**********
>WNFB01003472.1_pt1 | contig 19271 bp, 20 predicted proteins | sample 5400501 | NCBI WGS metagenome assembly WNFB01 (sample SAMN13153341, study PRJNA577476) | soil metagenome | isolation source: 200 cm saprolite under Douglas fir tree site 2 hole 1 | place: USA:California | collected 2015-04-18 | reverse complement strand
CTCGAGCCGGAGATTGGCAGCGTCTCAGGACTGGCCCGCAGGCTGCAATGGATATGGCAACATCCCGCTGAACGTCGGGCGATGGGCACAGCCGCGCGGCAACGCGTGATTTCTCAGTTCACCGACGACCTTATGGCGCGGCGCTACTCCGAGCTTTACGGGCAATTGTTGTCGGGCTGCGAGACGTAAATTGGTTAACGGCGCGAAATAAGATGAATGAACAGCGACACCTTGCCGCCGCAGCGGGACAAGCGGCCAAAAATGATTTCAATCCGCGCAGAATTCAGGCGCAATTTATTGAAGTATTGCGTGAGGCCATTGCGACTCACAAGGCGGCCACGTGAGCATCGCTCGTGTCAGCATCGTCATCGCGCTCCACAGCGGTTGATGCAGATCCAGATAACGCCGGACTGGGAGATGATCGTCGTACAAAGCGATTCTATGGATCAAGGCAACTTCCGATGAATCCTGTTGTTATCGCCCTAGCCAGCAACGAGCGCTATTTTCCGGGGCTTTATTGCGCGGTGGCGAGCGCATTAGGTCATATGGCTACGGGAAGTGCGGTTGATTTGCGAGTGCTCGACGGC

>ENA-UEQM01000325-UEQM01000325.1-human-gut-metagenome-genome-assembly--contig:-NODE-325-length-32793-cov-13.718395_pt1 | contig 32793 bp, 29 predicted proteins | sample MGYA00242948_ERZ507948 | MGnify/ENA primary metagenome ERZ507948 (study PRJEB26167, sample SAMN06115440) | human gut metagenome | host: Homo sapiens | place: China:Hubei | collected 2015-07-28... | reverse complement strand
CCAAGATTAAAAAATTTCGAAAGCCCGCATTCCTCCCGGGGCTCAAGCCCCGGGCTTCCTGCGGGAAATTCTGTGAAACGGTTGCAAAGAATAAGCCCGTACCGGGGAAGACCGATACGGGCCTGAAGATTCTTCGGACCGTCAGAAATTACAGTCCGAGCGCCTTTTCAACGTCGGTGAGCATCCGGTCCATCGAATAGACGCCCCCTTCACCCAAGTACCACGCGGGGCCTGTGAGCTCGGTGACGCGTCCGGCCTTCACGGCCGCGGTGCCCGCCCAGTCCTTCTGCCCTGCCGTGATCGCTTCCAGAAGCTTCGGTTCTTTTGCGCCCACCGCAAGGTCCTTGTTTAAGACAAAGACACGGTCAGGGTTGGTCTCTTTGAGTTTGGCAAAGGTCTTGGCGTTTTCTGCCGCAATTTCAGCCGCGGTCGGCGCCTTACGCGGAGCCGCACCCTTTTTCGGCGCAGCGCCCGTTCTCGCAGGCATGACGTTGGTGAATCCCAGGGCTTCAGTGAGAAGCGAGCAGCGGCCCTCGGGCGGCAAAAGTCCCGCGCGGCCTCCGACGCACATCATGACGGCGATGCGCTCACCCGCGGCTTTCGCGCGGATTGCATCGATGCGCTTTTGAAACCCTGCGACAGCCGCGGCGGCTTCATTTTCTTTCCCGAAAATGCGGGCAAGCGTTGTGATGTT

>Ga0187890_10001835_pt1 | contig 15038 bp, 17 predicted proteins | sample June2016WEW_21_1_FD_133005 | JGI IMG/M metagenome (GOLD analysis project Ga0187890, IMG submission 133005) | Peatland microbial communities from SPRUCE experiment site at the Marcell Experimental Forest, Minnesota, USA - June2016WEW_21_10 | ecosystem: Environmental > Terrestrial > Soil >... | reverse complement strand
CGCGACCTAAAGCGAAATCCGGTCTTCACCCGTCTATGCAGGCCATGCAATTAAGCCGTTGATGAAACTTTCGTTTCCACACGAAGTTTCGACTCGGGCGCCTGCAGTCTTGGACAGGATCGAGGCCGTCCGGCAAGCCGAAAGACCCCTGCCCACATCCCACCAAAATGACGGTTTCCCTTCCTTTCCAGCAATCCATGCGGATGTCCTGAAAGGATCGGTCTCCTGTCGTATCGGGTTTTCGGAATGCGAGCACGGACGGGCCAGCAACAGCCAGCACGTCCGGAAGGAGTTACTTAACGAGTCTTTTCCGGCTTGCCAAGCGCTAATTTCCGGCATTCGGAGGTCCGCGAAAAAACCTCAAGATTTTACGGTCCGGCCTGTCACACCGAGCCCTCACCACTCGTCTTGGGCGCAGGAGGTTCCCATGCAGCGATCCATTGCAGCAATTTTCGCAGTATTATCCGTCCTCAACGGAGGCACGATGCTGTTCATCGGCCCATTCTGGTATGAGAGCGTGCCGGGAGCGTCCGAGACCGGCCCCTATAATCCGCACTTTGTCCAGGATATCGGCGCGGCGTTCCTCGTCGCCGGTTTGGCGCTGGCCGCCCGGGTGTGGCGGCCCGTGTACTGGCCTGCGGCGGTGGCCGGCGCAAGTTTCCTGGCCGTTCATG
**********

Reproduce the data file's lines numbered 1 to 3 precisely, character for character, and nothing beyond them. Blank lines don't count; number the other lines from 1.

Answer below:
>WNFB01003472.1_pt1 | contig 19271 bp, 20 predicted proteins | sample 5400501 | NCBI WGS metagenome assembly WNFB01 (sample SAMN13153341, study PRJNA577476) | soil metagenome | isolation source: 200 cm saprolite under Douglas fir tree site 2 hole 1 | place: USA:California | collected 2015-04-18 | reverse complement strand
CTCGAGCCGGAGATTGGCAGCGTCTCAGGACTGGCCCGCAGGCTGCAATGGATATGGCAACATCCCGCTGAACGTCGGGCGATGGGCACAGCCGCGCGGCAACGCGTGATTTCTCAGTTCACCGACGACCTTATGGCGCGGCGCTACTCCGAGCTTTACGGGCAATTGTTGTCGGGCTGCGAGACGTAAATTGGTTAACGGCGCGAAATAAGATGAATGAACAGCGACACCTTGCCGCCGCAGCGGGACAAGCGGCCAAAAATGATTTCAATCCGCGCAGAATTCAGGCGCAATTTATTGAAGTATTGCGTGAGGCCATTGCGACTCACAAGGCGGCCACGTGAGCATCGCTCGTGTCAGCATCGTCATCGCGCTCCACAGCGGTTGATGCAGATCCAGATAACGCCGGACTGGGAGATGATCGTCGTACAAAGCGATTCTATGGATCAAGGCAACTTCCGATGAATCCTGTTGTTATCGCCCTAGCCAGCAACGAGCGCTATTTTCCGGGGCTTTATTGCGCGGTGGCGAGCGCATTAGGTCATATGGCTACGGGAAGTGCGGTTGATTTGCGAGTGCTCGACGGC

>ENA-UEQM01000325-UEQM01000325.1-human-gut-metagenome-genome-assembly--contig:-NODE-325-length-32793-cov-13.718395_pt1 | contig 32793 bp, 29 predicted proteins | sample MGYA00242948_ERZ507948 | MGnify/ENA primary metagenome ERZ507948 (study PRJEB26167, sample SAMN06115440) | human gut metagenome | host: Homo sapiens | place: China:Hubei | collected 2015-07-28... | reverse complement strand